NanoSIMS mapping and LA-ICP-MS chemical and U–Th–Pb data in monazite from a xenolith enclosed in andesite (Central Slovakia Volcanic Field)

  • A. DidierEmail author
  • V. Bosse
  • J. Bouloton
  • S. Mostefaoui
  • M. Viala
  • J. L. Paquette
  • J. L. Devidal
  • R. Duhamel
Original Paper


In this study, we use NanoSIMS element and isotope ratio mapping and LA-ICP-MS trace element measurements to elucidate the origins of monazites from a restitic xenolith enclosed in a 13.5 ± 0.3 Ma andesitic lava (Slovakia). The xenolith/lava interaction is mainly characterized by the growth of a plagioclase-bearing corona around the xenolith and magmatic garnet overgrowths on primary metamorphic garnets within the xenolith. NanoSIMS images (89Y, 139La, 208Pb, 232Th and 238U) and trace element analyses indicate that variations of HREE, Y and Eu contents in the monazite are correlated with the resorption and the following overgrowth of garnet and plagioclase in the xenolith. Three domains are distinguished in the monazite grains: the inherited Variscan core at ca. 310 Ma (M1 domain) characterized by low Y and HREE contents and a weak negative Eu anomaly; the inner rim (M2 domain) crystallized during the growth of the plagioclase magmatic corona (large negative Eu anomaly) and the resorption of metamorphic garnet (high HREE and Y contents); and the external rim (M3 domain) crystallized during the growth of the plagioclase corona (large negative Eu anomaly) and during the crystallization of magmatic garnet (low Y, HREE contents) at ~13 Ma, i.e. the age of the andesitic lava. The age and chemical zonation of the monazites attest to the preservation of primary monazite in the xenolith despite the interaction with the andesite lava. NanoSIMS imaging provides high-quality sub-µm scale images of the monazite that reveals chemical domains that were not distinguishable on WDS X-ray maps, especially for depleted elements such as U and Pb. Owing to its small size, the M2 domain could not be accurately dated by the LA-ICP-MS method. However, NanoSIMS isotopic maps reveal that the M2 domain has similar 208Pb/232Th isotope ratios to the M3 domain and thus similar ages. These results support the hypothesis that melt-assisted partial dissolution–precipitation in monazite efficiently records chemical and mineralogical changes during xenolith/lava interaction.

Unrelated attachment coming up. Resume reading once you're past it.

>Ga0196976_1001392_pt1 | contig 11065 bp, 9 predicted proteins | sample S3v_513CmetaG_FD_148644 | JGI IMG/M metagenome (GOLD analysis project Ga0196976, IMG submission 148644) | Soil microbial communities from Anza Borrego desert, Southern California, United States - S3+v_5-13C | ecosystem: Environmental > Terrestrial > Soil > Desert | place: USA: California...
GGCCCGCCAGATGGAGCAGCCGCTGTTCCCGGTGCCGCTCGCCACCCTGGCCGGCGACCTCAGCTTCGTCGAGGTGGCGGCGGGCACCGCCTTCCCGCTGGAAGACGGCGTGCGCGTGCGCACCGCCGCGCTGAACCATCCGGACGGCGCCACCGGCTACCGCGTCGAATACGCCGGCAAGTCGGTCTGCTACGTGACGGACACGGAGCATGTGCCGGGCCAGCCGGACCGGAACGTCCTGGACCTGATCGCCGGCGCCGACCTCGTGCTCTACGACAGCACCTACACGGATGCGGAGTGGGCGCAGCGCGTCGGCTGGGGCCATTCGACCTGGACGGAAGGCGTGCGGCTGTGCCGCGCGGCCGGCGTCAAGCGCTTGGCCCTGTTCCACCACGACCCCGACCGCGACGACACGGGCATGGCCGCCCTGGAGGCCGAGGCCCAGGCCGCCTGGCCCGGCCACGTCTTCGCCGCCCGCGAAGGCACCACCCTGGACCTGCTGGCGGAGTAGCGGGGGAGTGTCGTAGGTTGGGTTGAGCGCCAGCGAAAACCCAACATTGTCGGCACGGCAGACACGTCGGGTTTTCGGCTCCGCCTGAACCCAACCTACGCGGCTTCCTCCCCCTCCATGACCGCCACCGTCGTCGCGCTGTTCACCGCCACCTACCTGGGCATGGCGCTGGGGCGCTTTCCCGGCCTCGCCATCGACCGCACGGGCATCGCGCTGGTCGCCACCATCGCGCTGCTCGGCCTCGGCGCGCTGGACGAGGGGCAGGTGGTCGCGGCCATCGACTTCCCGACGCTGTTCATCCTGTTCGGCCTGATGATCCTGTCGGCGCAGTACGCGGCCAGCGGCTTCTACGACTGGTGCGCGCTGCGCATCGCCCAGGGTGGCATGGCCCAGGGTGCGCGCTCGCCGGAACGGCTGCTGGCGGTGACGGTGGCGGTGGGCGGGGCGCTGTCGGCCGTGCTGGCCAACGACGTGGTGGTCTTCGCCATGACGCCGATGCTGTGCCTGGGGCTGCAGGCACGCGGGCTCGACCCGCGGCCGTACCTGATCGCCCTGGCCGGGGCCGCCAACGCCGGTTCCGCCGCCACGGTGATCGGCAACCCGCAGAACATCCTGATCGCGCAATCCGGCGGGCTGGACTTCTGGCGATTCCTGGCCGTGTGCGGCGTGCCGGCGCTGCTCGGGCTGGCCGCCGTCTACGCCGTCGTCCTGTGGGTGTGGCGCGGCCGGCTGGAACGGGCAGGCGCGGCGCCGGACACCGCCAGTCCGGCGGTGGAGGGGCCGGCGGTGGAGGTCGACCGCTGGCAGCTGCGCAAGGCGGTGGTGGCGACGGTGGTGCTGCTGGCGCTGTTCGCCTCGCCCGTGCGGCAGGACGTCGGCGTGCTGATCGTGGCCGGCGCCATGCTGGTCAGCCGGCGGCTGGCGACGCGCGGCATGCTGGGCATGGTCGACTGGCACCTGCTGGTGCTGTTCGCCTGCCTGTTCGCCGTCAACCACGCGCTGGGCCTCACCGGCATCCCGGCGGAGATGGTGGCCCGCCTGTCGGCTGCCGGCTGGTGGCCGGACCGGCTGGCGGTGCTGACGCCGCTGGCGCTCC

NanoSIMS mapping Monazite Trace elements Melt-assisted dissolution and precipitation LA-ICP-MS dating 



Thanks are due to Jean-Marc Hénot for his help in the use of SEM, Emily Mullen for English corrections and O. Laurent for fruitful discussion. The paper has been greatly improved by the critical and constructive comments of Alexander Stepanov and an anonymous reviewer. This work is supported a posteriori by CNRS-INSU.

Supplementary material

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Copyright information

© Springer-Verlag Berlin Heidelberg 2015

Authors and Affiliations

  • A. Didier
    • 1
    • 3
    Email author
  • V. Bosse
    • 1
  • J. Bouloton
    • 1
  • S. Mostefaoui
    • 2
  • M. Viala
    • 1
  • J. L. Paquette
    • 1
  • J. L. Devidal
    • 1
  • R. Duhamel
    • 2
  1. 1.Laboratoire Magmas et VolcansUniversité Blaise Pascal - CNRS - IRD, OPGCClermont FerrandFrance
  2. 2.IMPMCMuséum National d’Histoire NaturelleParisFrance
  3. 3.Institut of Earth SciencesUniversity of LausanneLausanneSwitzerland

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